Lightsaber Fencing is Now an Official Sport in France

About a year ago, the French Fencing Federation (FFF) was facing an existential challenge: The number of young people interested in traditional fencing was declining, and French kids were more interested in staring at their screens than showing up to parry a la 16th-century dukes.

That’s why the FFF made a very controversial decision: to elevate lightsaber fencing — which up to that point was just cosplay fun for Star Wars enthusiasts — to the same status as Olympic-level fencing.

No Mind Trick, Just Practice

The physicality of lightsaber combat is part of the reason why the French Fencing Federation is now equipping fencing clubs with lightsabers and training would-be lightsaber instructors. Like virtuous Jedi knights, the federation sees itself as combatting a Dark Side: the sedentary habits of 21st-century life.

“With young people today, it’s a real public health issue. They don’t do any sport and only exercise with their thumbs,” says Serge Aubailly, the federation’s secretary general. “That is why we are trying to create a bond between our discipline and modern technologies, so participating in a sport feels natural.”

In the past, Zorro, Robin Hood and The Three Musketeers helped lure new practitioners to fencing. Now, Luke Skywalker, Obi-Wan Kenobi and Darth Vader are joining them.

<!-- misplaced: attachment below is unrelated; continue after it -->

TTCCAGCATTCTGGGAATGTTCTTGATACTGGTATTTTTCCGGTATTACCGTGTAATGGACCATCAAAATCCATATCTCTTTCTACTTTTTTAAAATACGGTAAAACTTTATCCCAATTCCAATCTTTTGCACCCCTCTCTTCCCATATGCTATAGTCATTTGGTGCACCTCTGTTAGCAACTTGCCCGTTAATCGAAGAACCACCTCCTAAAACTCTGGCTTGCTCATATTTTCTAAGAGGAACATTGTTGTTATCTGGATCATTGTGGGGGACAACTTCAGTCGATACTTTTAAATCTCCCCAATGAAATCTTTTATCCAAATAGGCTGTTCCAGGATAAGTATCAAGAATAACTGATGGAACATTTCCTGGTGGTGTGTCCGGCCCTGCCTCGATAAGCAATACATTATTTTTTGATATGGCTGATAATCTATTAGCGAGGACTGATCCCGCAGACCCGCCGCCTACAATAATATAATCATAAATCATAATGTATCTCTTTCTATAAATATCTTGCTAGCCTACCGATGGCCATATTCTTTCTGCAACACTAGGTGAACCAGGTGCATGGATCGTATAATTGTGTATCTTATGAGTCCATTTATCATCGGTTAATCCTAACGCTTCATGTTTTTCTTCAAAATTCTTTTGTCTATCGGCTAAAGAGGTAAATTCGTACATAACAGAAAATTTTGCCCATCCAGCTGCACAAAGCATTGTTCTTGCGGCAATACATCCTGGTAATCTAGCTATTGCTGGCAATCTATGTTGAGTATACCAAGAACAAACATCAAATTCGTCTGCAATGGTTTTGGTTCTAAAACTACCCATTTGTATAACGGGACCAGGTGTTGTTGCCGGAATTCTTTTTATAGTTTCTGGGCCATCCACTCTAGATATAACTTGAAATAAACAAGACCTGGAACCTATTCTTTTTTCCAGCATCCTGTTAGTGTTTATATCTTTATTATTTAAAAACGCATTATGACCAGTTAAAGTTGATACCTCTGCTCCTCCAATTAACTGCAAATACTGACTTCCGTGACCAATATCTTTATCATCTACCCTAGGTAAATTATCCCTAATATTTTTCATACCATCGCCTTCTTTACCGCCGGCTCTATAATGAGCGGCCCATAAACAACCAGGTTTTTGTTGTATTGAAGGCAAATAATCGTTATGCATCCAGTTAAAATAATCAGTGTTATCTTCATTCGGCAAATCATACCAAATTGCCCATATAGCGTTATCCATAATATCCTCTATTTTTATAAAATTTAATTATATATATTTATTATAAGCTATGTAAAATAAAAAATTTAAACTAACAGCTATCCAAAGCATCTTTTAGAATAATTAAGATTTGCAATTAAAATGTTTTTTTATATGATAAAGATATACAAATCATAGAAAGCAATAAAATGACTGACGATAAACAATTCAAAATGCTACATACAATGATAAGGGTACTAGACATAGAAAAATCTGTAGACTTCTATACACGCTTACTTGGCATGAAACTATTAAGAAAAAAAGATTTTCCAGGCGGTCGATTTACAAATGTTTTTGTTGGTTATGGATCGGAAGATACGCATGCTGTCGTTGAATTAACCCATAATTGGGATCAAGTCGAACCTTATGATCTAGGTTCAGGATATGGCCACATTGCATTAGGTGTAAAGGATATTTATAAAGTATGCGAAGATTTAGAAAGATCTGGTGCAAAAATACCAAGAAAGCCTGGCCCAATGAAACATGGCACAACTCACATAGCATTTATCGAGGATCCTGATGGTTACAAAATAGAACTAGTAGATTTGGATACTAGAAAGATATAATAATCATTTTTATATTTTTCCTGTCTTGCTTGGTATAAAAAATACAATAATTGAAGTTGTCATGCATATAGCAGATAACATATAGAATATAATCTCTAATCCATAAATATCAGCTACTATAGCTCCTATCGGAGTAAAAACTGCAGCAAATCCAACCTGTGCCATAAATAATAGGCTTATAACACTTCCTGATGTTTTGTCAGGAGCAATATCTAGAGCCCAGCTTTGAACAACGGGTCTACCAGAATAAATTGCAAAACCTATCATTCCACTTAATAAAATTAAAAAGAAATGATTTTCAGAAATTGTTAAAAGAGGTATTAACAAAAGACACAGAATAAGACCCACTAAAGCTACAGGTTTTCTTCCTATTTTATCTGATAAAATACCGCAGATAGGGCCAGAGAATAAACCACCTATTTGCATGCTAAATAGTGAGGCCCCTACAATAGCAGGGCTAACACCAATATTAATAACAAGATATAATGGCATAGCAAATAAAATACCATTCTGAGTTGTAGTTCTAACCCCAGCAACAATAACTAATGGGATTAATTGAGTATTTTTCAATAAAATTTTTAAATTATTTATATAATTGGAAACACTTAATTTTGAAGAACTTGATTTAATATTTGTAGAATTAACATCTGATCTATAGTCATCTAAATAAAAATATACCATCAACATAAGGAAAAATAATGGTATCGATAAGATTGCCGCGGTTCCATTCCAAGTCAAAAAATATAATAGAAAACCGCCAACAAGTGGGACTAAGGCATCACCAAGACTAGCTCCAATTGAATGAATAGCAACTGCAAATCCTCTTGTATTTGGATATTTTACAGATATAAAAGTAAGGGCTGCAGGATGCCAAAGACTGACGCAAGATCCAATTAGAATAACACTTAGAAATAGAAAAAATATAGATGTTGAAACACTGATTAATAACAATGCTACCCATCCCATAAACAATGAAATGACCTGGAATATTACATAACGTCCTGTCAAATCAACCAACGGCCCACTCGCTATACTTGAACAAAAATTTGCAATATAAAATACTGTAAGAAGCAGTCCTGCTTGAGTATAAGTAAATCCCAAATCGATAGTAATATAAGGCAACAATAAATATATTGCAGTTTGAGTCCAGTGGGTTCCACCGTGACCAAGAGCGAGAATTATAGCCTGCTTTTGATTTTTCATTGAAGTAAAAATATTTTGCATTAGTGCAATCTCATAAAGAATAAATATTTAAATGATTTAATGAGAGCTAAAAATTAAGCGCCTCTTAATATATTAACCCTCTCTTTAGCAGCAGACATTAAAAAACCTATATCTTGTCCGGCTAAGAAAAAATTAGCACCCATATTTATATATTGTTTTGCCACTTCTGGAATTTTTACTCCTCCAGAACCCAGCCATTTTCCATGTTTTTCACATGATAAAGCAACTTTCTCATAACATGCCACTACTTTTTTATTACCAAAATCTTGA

“Cape-and-sword movies have always had a big impact on our federation and its growth,” Aubailly says. “Lightsaber films have the same impact. Young people want to give it a try.”

In building the sport from the ground up, French organisers have produced competition rules intended to make lightsaber duelling both competitive and easy on the eye.

“We wanted it to be safe, we wanted it to be umpired and, most of all, we wanted it to produce something visual that looks like the movies, because that is what people expect,” said Michel Ortiz, organiser of a national lightsaber tournament.

Combatants fight inside a circle marked in tape on the floor. Strikes to the head or body are worth five points; to the arms or legs, three points; on hands, one point. The winner is the first to reach 15 points or, if they don’t get there quickly, the fighter with the higher score after three minutes is the victor. If both fighters reach 10 points, the bout enters a “sudden death” stage, in which the first to land a head or body blow wins.

The rule change seemed innocent enough but considering the three weapons used in traditional fencing haven’t changed in about 200 years, it’s no surprise that adding lightsabers to the mix really ruffled a lot of feathers.

“Disney is not really welcome, I’m sorry,” traditional fencer Alban Garrouste told VICE News, referring to Lucasfilms’ parent company. “Fencing is a huge part of the French identity, so I think we should stick to [its] values and historical origins.”

For now, France is going it alone, with no other countries inquiring if they can import the rules to their own national fencing organizations, according to Lamour. But she noted that youth participation in the sport has definitely gone up.

Since it is still counting its practitioners only in the hundreds, lightsaber duelling has no hope of a place in the Paris Olympics in 2024. But hearing the buzz of blades may encourage others to give the sport a try.

Or, as Yoda would say: “Try not. Do! Or do not. There is no try.”